Earth can be a stressful planet: global economic collapse, foreclosures, joblessness. No wonder we immerse ourselves in digital fantasy worlds where we blow up zombies, slaughter necromancers, and stomp on tiny turtle shells. Actually, even playing video games can be stressful (I once destroyed my controller over fighting Krauser from Resident Evil 4) so we should get in touch with our happy side and play Cloud for the PC.
Cloud combines daydreaming and flight into a fantastic stress-reliever. Ironically, what sparks the game's action is a stressful situation: the nameless protagonist has grown tired of laying in his hospital bed. To escape the drudgery of his days, he imagines himself flying through the clouds, without the suffucating cockpit of a jet or the ever-turbulent cabin of a commercial airliner.
Players use the keyboard and mouse to fly and collect clouds strewn throughout the sky. In fact, players collect so many clouds they can eventually have a personal army of white fluffiness following them wherever they go. The clouds players collect later become powerful weapons for fighting pollution–dark clouds that hang over islands and cities. Once the two armies meet, they break apart into rain showers and clean Earth. No blood, no guts, no cussing.
Cloud is sometimes described as a third-person puzzle game, and deservedly so. Gamers must be strategic in how they use their white clouds to dispense the dark clouds, but nothing brain-numbing. However, each of the four levels in the game have a different set of objectives, like creating cloud patterns, so the developers (more on them later) made sure Cloud has some variety.
The great thing about Cloud is that there's no fuss. No need to worry if you pass or fail, or if you lose your place in the game after a power outtage. It's a game anyone can pick up and play at anytime. Many video games take themselves seriously to the point gamers stress over them. Cloud, however, does not take itself seriously, and so gamers should not take the game seriously.That doesn't mean gamers should treat Cloud as a joke; that simply means Cloud is–how I like to describe some games–a "no-stress play" game.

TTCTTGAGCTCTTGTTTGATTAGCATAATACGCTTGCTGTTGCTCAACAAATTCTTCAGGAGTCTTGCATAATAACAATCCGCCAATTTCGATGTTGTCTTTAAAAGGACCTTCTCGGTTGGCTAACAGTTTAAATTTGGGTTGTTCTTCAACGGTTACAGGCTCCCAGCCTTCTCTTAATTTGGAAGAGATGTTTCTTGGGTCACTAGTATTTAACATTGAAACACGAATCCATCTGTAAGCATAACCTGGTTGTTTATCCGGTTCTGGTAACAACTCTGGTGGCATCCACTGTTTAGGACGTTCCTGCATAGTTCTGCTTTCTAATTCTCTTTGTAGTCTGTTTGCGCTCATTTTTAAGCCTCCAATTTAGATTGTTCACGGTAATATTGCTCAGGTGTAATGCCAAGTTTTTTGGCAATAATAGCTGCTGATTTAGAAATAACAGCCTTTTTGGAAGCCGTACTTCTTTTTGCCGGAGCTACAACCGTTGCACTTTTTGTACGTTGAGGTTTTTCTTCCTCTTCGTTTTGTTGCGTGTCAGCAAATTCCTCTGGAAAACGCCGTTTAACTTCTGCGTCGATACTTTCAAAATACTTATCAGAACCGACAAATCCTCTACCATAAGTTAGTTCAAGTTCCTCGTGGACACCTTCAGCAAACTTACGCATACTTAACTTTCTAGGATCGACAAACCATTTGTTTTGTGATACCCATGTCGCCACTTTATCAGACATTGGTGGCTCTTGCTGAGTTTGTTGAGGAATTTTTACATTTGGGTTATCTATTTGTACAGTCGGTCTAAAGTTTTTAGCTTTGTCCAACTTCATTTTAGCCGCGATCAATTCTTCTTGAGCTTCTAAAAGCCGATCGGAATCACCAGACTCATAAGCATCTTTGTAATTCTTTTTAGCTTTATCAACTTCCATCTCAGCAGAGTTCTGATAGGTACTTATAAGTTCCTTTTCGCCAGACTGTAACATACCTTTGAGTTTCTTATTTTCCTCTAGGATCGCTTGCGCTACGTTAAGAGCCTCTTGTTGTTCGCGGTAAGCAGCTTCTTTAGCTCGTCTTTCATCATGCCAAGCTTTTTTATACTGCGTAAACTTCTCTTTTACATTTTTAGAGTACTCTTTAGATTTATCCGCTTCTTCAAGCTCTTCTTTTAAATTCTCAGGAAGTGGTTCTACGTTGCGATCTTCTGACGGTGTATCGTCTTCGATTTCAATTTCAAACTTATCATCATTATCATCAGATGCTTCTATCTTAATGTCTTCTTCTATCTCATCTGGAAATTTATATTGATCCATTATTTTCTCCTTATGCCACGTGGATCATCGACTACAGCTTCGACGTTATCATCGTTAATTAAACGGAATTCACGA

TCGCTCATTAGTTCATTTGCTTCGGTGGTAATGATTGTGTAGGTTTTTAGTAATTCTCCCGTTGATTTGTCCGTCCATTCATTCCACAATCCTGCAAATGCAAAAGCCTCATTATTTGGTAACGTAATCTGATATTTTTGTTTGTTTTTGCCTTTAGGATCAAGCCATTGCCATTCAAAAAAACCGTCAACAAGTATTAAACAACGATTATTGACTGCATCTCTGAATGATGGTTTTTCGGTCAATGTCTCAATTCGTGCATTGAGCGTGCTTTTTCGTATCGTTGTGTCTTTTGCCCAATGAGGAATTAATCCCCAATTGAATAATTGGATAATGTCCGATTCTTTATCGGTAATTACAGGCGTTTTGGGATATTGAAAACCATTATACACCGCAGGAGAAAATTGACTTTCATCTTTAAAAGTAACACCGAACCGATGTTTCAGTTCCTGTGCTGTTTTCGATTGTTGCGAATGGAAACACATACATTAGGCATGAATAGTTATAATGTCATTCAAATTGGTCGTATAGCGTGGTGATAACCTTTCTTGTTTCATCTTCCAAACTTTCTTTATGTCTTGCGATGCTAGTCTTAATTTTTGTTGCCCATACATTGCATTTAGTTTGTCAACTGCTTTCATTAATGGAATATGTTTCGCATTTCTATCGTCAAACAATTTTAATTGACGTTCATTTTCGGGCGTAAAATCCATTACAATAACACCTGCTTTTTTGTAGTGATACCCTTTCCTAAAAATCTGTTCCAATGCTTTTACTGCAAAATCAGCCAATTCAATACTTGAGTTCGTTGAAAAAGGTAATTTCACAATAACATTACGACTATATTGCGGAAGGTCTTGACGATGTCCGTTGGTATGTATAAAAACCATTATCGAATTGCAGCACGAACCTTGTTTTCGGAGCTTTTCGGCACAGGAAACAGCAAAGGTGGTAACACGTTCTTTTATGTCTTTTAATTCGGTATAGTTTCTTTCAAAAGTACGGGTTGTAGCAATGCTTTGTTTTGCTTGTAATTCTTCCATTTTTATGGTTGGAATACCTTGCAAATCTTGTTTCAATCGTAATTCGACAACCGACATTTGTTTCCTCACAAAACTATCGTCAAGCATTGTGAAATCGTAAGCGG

Players will see this idea in the design of Cloud: the colors combine soft, light blue and white with gray, black, and green–all of these colors have their place yet the player frequently combines these colors to augment the game's beauty. Also, the soundtrack complements the setting of the game. It's very beautiful and tranquil, using the piano, flute, and drums as key instruments. If Cloud had a lot of action music–some heavy metal like in the Dynasty Warriors series–the no-stress play would fall apart.
Cloud was created in 2005 by university students at University of Southern California's Interactive Media Program and was highly successful. It is still available for download, although Cloud is six years old. Two of the game's designers Jenova Chen and Kellee Santiago later founded thatgamecompany. The game design philosophy of Cloud and its emphasis on evoking an emotional response from gamers appear in thatgamecompany's well-known video games for the Playstation 3, like Flower and Journey.
What is one video game you think "breaks the mold"?
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